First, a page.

Parental Rights vs. Non Parental Rights
Do parents have superior rights to custody over non parents?
Under normal circumstances, only parents have the right to seek custody and have superior custody rights to any non parent. For a non parent to even be allowed to file for custody, they must first show that there are extraordinary circumstances (including, but not limited to surrender, abandonment, persisting neglect, unfitness or other like extraordinary circumstances) If extraordinary circumstances are found, then and only then may the court consider granting custody to the non parent if that is determined to be in the child’s best interest.
What is custody? Physical custody? Legal custody?
Physical custody refers to where the child lives. Physical custody is sometimes known as residential custody. Legal custody refers to which parent has the legal authority to make decisions involving the child.
What is joint custody?
Joint custody means joint legal custody, and not how much time the child spends with each parent. Joint custody gives both parents equal decision making authority as to major decisions for the child. These decisions include residence of the child, medical and dental treatment, education, childcare, religious education, extra-curricular activities, summer camp and recreation.
Equal authority also means that each parent has an absolute veto over the decisions of the other parent, meaning that if the parents cannot agree as to a decision for the child, a deadlock results. For this reason, courts in New York have held that joint custody is appropriate on consent of both parties, but is rarely awarded after a contested custody proceeding. Where joint custody is appropriate, parties may agree or the court may order that the parties seek the assistance of a mediator or arbitrator in order to resolve decision making disputes.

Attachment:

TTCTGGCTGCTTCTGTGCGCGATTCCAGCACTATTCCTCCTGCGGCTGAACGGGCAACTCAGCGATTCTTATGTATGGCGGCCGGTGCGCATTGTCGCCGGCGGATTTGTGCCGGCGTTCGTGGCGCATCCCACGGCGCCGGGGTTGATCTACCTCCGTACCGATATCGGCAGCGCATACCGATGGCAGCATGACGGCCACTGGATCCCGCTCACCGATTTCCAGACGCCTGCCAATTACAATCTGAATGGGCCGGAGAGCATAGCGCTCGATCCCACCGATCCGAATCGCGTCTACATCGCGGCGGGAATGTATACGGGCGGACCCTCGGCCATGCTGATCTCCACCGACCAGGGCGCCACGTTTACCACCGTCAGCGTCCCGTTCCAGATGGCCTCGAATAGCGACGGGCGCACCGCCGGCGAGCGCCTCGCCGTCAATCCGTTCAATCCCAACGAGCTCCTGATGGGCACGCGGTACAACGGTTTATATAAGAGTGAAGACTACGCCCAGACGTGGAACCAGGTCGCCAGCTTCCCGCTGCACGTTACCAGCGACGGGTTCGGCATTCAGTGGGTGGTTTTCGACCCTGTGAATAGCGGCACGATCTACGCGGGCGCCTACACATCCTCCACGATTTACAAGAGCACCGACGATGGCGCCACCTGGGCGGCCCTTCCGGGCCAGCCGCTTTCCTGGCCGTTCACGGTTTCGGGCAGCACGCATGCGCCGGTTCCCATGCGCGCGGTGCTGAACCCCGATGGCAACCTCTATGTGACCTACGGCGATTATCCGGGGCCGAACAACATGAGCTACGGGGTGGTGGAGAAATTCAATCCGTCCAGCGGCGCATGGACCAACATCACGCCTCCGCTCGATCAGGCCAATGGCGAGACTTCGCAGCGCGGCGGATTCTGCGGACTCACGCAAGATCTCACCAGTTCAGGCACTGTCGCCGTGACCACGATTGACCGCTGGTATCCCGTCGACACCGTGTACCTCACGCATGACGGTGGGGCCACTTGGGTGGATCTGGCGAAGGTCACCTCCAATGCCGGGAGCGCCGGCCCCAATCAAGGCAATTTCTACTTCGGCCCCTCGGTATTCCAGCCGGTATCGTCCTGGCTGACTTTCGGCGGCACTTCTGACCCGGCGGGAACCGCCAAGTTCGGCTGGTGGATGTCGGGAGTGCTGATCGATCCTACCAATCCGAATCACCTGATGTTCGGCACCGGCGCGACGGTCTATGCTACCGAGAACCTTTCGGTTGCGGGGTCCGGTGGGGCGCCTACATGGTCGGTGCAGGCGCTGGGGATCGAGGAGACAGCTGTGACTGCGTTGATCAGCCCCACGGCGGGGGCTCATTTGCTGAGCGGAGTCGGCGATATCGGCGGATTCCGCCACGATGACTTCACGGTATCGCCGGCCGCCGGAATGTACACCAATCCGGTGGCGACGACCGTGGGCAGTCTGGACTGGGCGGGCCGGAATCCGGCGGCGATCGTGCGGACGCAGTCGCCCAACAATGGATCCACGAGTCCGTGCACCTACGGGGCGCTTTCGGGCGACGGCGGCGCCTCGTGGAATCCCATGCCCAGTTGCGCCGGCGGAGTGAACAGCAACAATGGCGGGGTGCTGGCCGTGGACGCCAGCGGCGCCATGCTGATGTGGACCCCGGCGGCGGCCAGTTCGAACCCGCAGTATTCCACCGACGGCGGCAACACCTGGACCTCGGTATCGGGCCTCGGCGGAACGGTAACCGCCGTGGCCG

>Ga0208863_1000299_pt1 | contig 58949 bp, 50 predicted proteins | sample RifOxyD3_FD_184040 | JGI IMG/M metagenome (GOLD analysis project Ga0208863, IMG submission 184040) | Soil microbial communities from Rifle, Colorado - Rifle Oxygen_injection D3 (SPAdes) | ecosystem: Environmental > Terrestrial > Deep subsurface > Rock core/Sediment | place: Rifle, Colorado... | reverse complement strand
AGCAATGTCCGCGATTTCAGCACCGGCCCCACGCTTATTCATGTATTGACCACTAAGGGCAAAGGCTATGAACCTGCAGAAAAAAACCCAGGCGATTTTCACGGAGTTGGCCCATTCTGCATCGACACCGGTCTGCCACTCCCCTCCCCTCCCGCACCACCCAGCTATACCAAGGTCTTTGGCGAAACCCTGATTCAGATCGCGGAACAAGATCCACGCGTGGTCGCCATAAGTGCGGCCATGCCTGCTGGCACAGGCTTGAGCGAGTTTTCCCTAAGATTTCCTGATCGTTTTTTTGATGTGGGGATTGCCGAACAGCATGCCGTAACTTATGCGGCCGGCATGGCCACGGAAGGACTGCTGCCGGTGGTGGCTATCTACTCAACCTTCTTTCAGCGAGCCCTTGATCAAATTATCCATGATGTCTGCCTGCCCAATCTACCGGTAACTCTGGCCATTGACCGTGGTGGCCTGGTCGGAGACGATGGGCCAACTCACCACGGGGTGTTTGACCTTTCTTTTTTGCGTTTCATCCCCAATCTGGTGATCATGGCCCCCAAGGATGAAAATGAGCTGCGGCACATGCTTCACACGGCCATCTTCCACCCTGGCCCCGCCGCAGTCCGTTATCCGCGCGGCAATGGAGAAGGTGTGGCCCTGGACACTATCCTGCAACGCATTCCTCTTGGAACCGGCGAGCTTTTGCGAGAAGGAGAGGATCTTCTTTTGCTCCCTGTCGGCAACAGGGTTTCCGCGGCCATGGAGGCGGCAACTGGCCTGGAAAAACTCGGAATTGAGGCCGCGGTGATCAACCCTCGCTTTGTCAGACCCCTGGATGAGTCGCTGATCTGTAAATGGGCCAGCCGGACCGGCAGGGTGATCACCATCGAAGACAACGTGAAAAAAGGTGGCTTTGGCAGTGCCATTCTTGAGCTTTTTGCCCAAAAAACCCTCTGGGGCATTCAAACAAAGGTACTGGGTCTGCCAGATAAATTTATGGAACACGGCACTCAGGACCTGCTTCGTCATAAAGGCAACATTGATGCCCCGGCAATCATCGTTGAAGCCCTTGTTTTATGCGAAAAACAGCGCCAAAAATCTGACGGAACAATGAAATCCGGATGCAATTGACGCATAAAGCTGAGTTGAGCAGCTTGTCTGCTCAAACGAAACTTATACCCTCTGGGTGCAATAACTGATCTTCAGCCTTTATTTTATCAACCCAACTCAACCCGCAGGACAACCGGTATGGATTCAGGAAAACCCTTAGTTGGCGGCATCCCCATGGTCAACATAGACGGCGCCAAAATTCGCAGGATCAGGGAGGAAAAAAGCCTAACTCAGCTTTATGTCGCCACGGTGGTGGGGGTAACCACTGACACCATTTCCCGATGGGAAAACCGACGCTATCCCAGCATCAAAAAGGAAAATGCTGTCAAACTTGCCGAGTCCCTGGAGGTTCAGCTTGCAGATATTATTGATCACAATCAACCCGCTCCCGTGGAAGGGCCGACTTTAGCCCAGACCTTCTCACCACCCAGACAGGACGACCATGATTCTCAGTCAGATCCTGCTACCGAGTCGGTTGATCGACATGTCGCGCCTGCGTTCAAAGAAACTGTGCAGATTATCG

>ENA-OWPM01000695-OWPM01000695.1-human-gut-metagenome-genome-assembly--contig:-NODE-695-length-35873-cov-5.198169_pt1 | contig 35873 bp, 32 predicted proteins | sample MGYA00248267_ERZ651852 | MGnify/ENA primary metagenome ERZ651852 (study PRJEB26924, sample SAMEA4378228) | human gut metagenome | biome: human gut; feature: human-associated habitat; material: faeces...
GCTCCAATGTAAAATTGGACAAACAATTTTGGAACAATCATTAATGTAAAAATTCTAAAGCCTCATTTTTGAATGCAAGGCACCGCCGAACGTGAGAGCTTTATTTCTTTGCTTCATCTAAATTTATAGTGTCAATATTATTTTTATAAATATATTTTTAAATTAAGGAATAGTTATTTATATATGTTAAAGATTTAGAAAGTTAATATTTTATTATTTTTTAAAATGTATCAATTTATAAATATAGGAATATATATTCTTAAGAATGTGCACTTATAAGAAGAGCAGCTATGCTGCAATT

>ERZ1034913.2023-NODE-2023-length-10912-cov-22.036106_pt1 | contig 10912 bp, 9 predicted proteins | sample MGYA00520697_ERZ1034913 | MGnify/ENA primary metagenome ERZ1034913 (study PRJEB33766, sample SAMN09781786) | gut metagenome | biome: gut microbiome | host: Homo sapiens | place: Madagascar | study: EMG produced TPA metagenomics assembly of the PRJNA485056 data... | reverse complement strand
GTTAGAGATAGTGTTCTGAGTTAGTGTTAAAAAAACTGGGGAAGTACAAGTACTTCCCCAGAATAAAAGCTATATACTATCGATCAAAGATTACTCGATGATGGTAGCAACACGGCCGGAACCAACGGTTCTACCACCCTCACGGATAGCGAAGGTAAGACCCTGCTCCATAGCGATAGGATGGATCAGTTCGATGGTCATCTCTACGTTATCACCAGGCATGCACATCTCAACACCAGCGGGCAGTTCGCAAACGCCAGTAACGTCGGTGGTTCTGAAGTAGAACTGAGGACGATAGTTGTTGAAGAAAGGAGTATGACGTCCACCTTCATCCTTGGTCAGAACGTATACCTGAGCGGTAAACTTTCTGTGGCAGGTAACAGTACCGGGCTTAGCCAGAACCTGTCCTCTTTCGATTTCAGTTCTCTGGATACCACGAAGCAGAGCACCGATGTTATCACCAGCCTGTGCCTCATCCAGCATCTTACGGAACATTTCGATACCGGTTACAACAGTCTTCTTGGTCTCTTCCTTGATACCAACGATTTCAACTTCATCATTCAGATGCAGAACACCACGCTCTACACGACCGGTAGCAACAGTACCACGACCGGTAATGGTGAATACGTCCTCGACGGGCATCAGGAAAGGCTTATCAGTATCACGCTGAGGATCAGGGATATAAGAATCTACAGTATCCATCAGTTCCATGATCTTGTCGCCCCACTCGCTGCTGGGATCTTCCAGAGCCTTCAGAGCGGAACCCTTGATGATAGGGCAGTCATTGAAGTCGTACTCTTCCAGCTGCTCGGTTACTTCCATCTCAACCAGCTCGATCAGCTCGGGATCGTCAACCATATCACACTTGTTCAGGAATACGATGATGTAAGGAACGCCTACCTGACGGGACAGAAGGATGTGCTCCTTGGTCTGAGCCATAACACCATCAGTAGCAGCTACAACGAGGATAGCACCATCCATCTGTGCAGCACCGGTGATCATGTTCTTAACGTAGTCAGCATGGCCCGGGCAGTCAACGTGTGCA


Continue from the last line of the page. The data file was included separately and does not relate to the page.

How do courts determine custody awards?
In determining custody, courts apply a “best interest” standard. Each custody case is decided on its own merits and based on the totality of the circumstances, however, courts routinely consider the following (among other) factors in determining custody disputes:
- The parental guidance the custodial parent provides for the child
- The ability of each parent to provide for the child’s emotional and intellectual development
- The financial status and ability of each parent to provide for the child
- Home Environment
- The effect that an award of custody to one parent might have on the child’s relationship with the other parent;
- Age, Disability, Physical and Mental Health of parents
- Alcohol & Drug Use
- Domestic Violence
- Existing Informal Custodial Agreements
- Existing Written Custody Agreements
- Finances of Parents
- Findings of Child Neglect/Abuse
- Recommendations and evaluations of mental health professionals
- Preferences of the child
- The possible effect of a custodial change on the children
- The effect of a separation of siblings
How can i modify a custody order?
Courts use a two part test for when presented with an application to modify custody. First, the parent seeking to modify custody must first show a change in circumstances since the last order. If a change in circumstances is shown, then the parent must prove that modifying the order is in the child’s best interest.